(g)          The port must commit to maintain integrity programs, and identify and combat breaches in integrity.

6.            CBP Officers Abroad

(a)          Along with the host country, CBP officers deployed in foreign countries will be targeting only cargo containers destined for or transiting through the United States. Only those U.S.-bound containers identified as potential threats will be examined either by Nil or physical exams. Host-country officials will conduct the examination and CBP officers will observe the security screening.

(b)          CBP Officers at CSI ports abroad will not be armed nor will they have arrest powers. The officers will be working jointly with the host country authorities to screen U.S.-bound containers. They will operate in accordance with the guidelines of the host country and the terms of the declaration of principles to implement CSI. The staffing levels of CBP offices at each port will be determined by the size of the port, the number of containers (TEUs) shipped monthly and annually, the availability of specialized equipment and by other security factors. Staffing levels will be assessed as the program develops, and adjustments will be made as necessary.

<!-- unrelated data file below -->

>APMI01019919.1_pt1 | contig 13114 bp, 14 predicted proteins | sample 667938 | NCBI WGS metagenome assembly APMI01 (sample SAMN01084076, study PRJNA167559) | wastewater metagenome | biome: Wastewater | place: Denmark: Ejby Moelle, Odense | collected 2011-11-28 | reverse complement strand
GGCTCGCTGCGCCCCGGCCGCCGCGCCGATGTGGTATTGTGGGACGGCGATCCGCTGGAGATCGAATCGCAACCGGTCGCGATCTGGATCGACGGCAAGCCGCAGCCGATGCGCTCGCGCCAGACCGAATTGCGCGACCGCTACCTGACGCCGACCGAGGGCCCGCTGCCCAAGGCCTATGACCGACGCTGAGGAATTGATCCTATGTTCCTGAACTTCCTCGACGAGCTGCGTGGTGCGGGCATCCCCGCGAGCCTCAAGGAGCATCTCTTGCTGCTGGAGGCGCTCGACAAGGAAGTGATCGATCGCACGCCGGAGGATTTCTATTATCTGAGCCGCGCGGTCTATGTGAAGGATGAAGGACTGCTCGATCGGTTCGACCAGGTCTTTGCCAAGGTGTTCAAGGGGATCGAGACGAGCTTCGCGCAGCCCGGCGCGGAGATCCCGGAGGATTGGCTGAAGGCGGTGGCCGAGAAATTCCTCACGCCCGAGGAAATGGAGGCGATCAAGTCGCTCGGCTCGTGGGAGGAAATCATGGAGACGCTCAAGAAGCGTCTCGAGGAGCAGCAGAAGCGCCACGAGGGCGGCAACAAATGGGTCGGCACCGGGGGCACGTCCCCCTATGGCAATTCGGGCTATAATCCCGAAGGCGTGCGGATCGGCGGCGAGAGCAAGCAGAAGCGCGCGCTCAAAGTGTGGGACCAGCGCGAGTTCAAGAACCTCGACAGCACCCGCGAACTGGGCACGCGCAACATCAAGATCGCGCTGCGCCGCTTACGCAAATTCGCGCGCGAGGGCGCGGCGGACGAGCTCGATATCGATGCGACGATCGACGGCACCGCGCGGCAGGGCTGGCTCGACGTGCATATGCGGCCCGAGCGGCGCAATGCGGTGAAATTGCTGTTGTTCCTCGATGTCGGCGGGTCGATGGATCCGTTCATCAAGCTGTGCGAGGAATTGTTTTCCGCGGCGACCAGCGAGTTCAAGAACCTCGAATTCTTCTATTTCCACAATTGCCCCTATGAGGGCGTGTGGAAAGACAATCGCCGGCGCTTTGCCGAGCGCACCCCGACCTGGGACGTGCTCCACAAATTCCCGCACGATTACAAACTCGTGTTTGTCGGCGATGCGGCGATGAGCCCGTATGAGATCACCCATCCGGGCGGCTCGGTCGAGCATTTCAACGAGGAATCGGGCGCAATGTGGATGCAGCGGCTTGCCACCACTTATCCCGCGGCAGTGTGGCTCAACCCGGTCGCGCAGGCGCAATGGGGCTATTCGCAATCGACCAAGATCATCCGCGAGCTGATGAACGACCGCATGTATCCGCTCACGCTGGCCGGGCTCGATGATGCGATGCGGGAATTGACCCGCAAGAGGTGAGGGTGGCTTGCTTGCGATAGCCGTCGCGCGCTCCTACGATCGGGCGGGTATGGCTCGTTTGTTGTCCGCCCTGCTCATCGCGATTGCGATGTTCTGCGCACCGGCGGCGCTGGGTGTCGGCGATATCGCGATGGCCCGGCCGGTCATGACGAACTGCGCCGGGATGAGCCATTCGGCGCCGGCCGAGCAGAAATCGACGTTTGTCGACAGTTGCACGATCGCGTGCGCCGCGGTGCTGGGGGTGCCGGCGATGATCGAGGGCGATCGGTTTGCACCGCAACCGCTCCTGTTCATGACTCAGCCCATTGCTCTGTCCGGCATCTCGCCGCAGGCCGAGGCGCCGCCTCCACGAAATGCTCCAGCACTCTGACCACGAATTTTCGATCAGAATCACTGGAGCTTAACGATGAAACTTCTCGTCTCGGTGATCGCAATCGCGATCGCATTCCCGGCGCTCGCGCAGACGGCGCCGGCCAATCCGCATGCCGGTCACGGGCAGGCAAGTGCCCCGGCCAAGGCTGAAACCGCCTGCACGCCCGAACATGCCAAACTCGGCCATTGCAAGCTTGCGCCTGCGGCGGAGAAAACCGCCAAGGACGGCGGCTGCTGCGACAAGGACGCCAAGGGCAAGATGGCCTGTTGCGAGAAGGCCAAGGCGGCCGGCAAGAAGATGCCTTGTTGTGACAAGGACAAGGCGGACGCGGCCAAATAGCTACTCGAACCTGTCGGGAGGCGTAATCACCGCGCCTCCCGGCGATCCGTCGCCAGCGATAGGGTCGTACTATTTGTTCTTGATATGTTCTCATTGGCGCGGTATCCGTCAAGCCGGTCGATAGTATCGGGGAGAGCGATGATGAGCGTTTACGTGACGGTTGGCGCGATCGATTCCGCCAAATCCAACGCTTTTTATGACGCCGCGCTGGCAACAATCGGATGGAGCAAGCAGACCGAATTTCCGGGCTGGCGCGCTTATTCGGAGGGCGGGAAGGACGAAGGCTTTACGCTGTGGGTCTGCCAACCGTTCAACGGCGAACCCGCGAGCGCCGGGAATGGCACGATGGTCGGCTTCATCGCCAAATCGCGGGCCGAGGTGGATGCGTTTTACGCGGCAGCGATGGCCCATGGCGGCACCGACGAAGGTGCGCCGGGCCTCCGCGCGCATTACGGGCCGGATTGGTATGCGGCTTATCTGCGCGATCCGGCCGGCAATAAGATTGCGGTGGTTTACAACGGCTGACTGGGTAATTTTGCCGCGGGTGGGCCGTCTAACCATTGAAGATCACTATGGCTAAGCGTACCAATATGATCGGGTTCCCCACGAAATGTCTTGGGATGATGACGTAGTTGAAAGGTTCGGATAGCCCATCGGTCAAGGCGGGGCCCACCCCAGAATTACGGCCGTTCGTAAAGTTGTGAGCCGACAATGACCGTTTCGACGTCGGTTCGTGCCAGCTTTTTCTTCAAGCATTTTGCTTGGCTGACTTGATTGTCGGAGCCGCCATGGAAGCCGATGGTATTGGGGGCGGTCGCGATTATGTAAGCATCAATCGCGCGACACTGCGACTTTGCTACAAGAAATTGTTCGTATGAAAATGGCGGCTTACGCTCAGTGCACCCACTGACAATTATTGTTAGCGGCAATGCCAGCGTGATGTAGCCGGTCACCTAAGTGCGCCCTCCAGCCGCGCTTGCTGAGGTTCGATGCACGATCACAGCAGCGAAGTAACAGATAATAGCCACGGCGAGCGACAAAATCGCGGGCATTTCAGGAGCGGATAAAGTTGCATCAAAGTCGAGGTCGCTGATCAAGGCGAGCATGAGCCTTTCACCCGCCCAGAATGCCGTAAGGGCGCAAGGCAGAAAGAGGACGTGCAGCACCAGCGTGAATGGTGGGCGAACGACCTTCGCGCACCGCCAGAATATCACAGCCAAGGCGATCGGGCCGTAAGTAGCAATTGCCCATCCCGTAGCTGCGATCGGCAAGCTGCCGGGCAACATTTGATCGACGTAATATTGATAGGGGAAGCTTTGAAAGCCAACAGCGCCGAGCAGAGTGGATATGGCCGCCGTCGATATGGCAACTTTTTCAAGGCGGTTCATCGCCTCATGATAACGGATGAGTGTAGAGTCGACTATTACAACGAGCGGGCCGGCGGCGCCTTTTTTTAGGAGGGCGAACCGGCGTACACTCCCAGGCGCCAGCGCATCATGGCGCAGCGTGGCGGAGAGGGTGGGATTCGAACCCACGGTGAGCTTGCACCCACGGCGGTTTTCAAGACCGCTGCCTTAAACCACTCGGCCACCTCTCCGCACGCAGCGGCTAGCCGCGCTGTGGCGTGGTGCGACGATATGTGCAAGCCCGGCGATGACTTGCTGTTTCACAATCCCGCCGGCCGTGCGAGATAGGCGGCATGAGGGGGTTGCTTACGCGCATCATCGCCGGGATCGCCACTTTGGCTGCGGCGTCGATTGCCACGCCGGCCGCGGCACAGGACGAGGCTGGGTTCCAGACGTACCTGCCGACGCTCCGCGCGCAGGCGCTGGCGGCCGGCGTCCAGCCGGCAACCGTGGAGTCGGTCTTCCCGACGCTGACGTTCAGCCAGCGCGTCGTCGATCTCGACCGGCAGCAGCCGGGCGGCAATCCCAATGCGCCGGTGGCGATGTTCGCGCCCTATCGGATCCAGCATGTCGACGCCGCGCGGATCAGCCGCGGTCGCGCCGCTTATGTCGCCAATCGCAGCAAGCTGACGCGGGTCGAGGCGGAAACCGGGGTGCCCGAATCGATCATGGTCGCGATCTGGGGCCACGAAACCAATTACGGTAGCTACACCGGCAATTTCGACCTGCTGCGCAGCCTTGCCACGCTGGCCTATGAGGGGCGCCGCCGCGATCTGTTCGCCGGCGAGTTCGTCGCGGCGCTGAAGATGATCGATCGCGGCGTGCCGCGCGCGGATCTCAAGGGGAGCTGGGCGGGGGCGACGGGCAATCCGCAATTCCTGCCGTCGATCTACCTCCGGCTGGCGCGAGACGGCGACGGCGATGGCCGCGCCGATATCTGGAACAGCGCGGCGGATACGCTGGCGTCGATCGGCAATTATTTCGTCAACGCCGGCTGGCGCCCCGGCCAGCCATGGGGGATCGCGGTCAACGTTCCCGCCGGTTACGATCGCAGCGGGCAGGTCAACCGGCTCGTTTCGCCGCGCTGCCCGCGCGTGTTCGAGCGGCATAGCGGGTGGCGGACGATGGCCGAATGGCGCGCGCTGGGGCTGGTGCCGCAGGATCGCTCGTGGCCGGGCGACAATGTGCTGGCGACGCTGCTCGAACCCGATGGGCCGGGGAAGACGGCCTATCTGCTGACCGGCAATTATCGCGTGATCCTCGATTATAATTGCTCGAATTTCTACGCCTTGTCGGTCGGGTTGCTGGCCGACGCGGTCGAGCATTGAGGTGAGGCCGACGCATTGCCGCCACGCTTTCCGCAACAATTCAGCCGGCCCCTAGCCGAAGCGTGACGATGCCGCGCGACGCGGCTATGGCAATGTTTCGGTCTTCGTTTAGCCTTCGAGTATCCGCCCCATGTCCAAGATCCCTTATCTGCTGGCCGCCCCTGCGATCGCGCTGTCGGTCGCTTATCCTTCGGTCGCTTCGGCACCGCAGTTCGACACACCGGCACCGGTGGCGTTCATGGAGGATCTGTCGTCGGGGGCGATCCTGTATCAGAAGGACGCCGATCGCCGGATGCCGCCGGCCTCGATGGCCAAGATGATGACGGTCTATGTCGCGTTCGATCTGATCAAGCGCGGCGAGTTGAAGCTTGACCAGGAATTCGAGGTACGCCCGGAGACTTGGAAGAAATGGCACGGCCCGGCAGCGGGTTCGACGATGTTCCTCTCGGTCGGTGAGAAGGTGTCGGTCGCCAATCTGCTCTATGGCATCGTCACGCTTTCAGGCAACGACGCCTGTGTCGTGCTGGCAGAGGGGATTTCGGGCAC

7.            Will CSI Delay the Flow of Goods?

(a)          CBP maintains that the CSI will not delay the transport of containers. Containers typically sit on the pier for several days waiting to be exported. CSI will target containers and screen them during this period before they depart. The CBP expects to use this waiting time at the port of export to do their work. Obviously, there will be a burden on exporters to get containers to the port in sufficient time for CBP and local officials to do their work.

(b)          CBP maintains that high-risk containers will be searched, either prior to export to the U.S. or in the U.S. It’s a question of where and when, not if.

(c)           On the other hand, the movement of low-risk cargo and containers may become even more efficient as a result of the Initiative as these too will be prescreened.

8.            Is CSI a Trade Barrier?

(a)          While some exporters to the U.S. feel that CSI might become a trade barrier, the ultimate trade barrier would be a terrorist attack using shipping containers that would halt all trade.

(b)          Consensus opinion is that the CSI is similar to security measures at airports that protect individual passengers, aircraft and crew. It is simply one of the costs of doing business. CBP maintains that high risk containers will be inspected regardless. CSI is merely a program that screens containers before they depart for U.S. ports of entry rather than after they arrive on U.S. shores.

9.            Benefits to Being a CSI Port